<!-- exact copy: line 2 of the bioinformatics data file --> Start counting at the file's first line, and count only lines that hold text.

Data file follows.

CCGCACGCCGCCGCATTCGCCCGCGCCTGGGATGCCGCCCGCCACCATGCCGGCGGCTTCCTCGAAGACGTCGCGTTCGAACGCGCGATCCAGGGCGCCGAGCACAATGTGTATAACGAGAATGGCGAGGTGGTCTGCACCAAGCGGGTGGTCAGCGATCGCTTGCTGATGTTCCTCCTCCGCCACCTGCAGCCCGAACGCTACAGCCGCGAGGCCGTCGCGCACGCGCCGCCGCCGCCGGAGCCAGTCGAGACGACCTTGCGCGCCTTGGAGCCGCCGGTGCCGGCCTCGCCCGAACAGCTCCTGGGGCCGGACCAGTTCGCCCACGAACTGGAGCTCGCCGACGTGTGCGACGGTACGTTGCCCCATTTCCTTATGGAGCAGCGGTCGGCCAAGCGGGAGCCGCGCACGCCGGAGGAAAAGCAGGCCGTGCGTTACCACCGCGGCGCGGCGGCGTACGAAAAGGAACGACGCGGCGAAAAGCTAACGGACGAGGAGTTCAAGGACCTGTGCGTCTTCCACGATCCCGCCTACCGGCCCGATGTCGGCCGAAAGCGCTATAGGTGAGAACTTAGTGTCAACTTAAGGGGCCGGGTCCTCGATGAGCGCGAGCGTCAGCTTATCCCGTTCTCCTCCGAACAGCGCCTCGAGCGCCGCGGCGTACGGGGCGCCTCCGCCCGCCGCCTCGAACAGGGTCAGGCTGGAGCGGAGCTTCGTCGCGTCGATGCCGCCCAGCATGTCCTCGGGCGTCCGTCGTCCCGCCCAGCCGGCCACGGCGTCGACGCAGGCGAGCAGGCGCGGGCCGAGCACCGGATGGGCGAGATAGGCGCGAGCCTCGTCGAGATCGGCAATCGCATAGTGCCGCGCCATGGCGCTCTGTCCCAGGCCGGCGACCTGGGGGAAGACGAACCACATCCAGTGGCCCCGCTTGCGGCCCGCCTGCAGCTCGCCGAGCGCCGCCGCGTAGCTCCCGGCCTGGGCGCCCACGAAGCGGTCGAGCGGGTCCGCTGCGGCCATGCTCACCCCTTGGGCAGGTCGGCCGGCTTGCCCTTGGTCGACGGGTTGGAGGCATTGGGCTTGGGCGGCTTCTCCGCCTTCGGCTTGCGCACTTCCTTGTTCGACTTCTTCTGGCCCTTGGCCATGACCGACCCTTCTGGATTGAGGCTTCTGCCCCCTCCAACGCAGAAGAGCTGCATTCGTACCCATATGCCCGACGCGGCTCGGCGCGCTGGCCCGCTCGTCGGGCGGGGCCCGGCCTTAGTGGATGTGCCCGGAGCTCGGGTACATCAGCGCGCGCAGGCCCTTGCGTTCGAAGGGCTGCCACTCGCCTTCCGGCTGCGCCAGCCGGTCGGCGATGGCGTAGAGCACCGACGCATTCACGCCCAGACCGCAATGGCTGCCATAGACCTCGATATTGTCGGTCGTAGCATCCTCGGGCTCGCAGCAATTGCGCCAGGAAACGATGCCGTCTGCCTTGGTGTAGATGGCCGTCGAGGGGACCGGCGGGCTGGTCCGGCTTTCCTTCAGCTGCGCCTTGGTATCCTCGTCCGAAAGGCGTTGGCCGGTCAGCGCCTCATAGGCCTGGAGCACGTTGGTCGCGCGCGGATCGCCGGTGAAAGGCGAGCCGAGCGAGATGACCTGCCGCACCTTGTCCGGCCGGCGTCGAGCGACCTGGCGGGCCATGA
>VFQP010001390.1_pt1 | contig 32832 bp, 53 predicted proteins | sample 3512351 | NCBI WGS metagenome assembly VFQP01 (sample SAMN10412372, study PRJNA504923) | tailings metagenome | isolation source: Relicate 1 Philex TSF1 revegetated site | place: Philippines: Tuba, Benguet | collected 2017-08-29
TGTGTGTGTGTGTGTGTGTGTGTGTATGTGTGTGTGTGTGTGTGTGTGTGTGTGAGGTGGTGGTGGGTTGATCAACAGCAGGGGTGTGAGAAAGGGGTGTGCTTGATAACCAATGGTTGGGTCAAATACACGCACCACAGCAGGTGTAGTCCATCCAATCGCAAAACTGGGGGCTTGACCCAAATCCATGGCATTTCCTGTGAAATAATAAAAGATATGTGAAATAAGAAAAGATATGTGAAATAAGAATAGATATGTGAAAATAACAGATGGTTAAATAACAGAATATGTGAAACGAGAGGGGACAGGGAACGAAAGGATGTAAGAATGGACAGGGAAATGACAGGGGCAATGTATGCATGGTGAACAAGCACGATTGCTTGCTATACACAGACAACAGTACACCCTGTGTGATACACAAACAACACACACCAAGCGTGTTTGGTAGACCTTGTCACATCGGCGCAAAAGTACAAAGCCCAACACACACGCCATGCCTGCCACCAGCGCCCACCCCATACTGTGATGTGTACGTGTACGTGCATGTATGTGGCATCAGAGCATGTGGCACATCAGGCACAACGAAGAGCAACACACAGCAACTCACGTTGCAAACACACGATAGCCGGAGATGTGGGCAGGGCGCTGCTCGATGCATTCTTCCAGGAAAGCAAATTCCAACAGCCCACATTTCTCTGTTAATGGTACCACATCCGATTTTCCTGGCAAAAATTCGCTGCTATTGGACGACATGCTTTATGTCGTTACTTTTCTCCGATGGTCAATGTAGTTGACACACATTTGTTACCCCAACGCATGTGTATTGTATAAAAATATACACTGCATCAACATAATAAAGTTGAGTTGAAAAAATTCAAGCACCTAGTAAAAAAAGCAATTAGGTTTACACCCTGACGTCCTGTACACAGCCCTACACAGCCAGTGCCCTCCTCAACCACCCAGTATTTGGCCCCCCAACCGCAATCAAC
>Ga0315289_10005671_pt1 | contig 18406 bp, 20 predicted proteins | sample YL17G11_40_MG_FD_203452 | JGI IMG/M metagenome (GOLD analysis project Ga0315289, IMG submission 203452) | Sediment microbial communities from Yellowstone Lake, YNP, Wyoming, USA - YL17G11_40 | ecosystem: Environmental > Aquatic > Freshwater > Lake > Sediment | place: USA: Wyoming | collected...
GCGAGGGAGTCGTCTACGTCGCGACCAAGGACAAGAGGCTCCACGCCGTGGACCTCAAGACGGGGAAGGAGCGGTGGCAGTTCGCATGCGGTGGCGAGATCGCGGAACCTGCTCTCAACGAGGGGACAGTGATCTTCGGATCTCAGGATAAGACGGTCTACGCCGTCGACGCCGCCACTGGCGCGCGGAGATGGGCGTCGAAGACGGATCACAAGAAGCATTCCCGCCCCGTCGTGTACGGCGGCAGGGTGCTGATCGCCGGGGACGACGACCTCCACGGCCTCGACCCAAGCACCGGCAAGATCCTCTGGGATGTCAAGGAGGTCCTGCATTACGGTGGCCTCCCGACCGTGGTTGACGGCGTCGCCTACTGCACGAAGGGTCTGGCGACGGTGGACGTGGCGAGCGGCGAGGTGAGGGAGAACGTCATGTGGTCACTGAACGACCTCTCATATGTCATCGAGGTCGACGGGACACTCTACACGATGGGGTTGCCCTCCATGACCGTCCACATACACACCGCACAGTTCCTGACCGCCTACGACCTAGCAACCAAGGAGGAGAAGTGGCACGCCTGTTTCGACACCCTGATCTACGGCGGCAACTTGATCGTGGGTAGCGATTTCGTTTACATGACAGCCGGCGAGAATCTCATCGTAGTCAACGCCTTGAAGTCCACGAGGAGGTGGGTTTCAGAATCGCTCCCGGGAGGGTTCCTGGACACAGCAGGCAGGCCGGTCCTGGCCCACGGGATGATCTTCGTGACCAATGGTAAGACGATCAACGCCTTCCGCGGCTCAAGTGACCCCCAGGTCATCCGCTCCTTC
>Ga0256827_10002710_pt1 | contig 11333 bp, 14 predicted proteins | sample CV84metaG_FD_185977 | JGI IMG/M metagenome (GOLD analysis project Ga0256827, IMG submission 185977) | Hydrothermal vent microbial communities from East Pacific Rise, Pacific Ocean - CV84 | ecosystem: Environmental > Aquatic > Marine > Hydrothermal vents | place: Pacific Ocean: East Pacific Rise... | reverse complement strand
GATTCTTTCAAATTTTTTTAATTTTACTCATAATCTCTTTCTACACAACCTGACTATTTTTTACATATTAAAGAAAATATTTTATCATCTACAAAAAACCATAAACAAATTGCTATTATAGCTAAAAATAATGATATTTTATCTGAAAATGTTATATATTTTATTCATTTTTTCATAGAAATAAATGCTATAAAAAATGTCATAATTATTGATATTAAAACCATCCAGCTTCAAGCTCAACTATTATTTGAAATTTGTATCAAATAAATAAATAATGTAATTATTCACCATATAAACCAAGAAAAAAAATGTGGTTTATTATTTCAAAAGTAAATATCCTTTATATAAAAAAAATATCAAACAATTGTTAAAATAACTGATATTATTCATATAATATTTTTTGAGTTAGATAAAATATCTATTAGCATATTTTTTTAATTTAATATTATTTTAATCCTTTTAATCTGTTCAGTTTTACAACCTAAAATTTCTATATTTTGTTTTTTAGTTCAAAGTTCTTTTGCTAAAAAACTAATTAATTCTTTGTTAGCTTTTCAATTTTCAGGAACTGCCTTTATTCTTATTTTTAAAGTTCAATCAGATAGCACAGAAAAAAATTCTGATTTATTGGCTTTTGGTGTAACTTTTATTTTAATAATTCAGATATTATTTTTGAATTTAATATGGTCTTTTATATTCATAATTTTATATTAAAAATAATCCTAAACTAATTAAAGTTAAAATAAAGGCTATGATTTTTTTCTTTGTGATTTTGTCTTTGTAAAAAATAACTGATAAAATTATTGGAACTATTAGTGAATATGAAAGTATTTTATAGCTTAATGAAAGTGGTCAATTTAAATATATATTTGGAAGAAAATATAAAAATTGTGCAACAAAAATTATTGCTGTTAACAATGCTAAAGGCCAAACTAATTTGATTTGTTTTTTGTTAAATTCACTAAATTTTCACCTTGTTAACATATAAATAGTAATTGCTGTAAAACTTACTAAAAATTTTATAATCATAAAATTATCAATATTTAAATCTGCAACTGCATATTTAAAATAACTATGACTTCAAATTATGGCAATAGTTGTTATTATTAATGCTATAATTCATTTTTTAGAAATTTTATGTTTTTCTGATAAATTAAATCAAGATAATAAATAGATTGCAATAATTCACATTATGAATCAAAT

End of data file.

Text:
>VFQP010001390.1_pt1 | contig 32832 bp, 53 predicted proteins | sample 3512351 | NCBI WGS metagenome assembly VFQP01 (sample SAMN10412372, study PRJNA504923) | tailings metagenome | isolation source: Relicate 1 Philex TSF1 revegetated site | place: Philippines: Tuba, Benguet | collected 2017-08-29